Some changes are trends, others are just improvements. When it comes to "fancy pants ice" in cocktails, let it be not a fleeting moment in our bar scene, but a way to make craft cocktails shine forever.
Last week, 5280 Magazine's Natasha Gardner asked: "Should these five cocktail trends go away?" During a month centered around cocktails at the monthly magazine, Gardner listed "fancy pants ice" and low alcohol cocktails among the hoped goners. We hope they stay. Here's why.
Large dense ice cubes melt much slower that smaller one, keeping your drink cold yet undiluted. "Large format ice helps the spirit keep its integrity," bartender Sean Kenyon explained. "At Williams & Graham, we use clear ice with no air bubbles made with filtered water. We cut 300 pound ice blocks into 2 inch by 2 inch pieces then cut each one into an emerald shape," he added.
"Fancy" ice, a term with which Kenyon disagreed ("It is still frozen water and there's nothing fancy about cutting ice with a chain saw," he quipped), does not drive up the price of the cocktails, nor is it similar to what you can find in your freezer - pieces of ice with that distinct freezer scent. There is still a minority of bars that use it, but, when you find it in your glass, enjoy.
Bryan Dayton, bartender and co-owner at Oak at Fourteenth and Acorn, is one of Colorado's loudest promoters of low alcohol cocktails. His menu dedicates a section to such drinks. "People come out to drink for different reasons and in different moods and everyone should feel like it's easy to find what they are looking for," Dayton said. "We started doing low alcohol cocktails at Oak at Fourteenth when we opened to allow our guests the variety and versatility of choice," he added. Dayton calls low alcohol cocktails a more "civilized" way of drinking socially. "I, for example, want a buzz when I go out, but I don't need to be blasted, so you'll probably find me with a Campari and soda," the bartender confessed.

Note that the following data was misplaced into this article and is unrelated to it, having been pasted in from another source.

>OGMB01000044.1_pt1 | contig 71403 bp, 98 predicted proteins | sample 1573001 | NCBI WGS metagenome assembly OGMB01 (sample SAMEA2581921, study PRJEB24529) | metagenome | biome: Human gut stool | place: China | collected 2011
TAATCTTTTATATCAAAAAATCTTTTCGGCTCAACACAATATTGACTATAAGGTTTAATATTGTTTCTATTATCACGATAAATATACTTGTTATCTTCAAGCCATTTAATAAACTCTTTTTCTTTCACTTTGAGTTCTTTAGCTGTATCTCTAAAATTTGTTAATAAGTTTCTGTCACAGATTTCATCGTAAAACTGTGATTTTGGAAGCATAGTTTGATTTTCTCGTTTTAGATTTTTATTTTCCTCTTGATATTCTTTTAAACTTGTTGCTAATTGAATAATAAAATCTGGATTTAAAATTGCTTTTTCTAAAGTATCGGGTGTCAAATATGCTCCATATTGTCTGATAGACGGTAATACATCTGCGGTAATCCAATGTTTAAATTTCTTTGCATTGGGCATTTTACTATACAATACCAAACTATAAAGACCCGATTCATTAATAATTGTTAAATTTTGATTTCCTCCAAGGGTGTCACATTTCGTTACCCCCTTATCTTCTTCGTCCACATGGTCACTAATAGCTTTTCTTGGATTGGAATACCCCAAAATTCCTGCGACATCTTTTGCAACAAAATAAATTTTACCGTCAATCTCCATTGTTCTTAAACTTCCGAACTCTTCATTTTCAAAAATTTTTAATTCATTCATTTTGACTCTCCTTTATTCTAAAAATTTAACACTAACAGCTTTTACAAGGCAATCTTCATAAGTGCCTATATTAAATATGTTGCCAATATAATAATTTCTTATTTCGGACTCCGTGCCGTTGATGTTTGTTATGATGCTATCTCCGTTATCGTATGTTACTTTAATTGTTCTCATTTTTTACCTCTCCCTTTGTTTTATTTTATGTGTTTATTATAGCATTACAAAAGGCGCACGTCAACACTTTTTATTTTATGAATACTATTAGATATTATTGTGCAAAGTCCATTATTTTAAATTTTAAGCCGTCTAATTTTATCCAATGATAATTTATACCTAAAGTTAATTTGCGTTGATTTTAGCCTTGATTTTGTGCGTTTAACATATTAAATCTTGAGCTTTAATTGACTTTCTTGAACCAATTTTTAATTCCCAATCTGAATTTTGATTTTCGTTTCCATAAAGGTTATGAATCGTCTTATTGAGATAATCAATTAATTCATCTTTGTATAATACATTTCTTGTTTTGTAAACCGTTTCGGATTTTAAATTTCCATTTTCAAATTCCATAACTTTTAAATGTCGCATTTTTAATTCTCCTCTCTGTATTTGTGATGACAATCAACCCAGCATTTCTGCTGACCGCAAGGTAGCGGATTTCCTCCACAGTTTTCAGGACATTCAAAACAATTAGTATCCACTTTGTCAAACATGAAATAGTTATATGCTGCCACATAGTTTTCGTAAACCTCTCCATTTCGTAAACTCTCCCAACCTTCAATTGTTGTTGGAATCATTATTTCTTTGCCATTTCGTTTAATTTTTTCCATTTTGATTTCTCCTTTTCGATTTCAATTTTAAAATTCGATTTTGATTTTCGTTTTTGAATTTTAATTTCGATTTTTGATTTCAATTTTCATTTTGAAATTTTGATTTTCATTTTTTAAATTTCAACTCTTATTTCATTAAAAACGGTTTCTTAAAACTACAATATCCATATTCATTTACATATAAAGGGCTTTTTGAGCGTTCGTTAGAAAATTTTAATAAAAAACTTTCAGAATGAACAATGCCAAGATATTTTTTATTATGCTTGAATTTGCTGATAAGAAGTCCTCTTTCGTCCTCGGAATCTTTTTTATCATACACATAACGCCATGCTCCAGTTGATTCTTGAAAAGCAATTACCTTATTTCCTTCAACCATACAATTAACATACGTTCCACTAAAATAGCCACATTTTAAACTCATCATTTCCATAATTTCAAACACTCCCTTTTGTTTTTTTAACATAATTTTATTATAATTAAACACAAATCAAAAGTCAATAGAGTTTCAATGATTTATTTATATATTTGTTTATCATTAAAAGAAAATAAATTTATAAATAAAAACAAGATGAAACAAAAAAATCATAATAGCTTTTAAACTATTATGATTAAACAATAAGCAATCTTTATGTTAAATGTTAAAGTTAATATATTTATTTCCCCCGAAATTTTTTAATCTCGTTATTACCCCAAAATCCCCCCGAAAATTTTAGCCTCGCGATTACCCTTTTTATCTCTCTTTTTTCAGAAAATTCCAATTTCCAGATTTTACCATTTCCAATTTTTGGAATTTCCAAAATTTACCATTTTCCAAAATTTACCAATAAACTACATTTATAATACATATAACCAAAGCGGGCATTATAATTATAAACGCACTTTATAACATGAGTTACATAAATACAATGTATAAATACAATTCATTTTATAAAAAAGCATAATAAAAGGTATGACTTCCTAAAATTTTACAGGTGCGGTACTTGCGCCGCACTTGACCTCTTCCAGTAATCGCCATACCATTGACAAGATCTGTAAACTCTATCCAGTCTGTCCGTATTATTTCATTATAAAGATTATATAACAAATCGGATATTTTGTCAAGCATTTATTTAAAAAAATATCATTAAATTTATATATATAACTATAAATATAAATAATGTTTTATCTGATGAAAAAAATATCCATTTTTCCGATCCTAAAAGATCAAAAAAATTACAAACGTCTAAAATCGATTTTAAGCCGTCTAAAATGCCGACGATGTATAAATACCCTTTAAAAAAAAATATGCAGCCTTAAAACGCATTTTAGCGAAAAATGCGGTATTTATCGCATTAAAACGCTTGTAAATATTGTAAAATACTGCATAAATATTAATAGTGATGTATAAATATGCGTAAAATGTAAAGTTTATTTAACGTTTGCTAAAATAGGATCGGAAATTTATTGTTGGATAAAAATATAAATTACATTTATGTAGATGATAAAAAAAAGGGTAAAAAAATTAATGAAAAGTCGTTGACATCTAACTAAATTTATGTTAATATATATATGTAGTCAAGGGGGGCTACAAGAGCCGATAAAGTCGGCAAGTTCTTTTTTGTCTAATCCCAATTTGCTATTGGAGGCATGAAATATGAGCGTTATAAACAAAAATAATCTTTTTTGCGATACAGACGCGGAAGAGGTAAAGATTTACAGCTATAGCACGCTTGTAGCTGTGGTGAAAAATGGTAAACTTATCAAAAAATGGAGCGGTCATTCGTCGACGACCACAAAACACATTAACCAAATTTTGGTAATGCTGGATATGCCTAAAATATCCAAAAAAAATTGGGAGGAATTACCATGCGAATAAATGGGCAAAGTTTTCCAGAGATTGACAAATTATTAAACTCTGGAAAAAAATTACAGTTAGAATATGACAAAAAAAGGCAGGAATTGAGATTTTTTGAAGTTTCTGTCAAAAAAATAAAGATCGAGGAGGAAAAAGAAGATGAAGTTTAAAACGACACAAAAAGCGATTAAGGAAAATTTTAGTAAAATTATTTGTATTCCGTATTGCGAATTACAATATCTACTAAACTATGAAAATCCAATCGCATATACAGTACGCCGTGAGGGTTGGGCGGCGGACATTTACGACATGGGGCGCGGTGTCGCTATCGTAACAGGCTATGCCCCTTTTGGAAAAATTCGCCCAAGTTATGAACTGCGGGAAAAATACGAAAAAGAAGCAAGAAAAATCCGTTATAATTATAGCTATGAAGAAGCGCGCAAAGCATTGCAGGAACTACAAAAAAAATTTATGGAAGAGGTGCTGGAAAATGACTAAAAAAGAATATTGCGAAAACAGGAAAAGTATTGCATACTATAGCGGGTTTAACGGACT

Kenyon also sings praises to the less boozy drinks. "There aren't just people who drink or don't drink," Kenyon said. "Some people want a drink and don't want it to hit them very hard. Lower alcohol drinks allow people to branch past the vodka and the gin and discover things like sherry and vermouth," he added.
One thing everyone agrees on- there is room for more non-alcoholic cocktails. Both Kenyon and Dayton feature several non-alcoholic fancy beverages at their respective bars. Recently, the Wall Street Journal led an article on mocktails with the "stylish soft options" that are offered at Acorn.
Cheers to non-alcoholic cocktails and low alcoholic ones -- and long live the fancy ice.
· Should These Five Cocktail Trends Go Away? 
· Mocktails Come of Age [WSJ]
· Speed Cocktailing Practice: Melissa Durant of Acorn [EDen]
· The Cocktail Heatmap: A Guide to Where to Drink Now [EDen]
Ice at Williams & Graham [Photo: Facebook]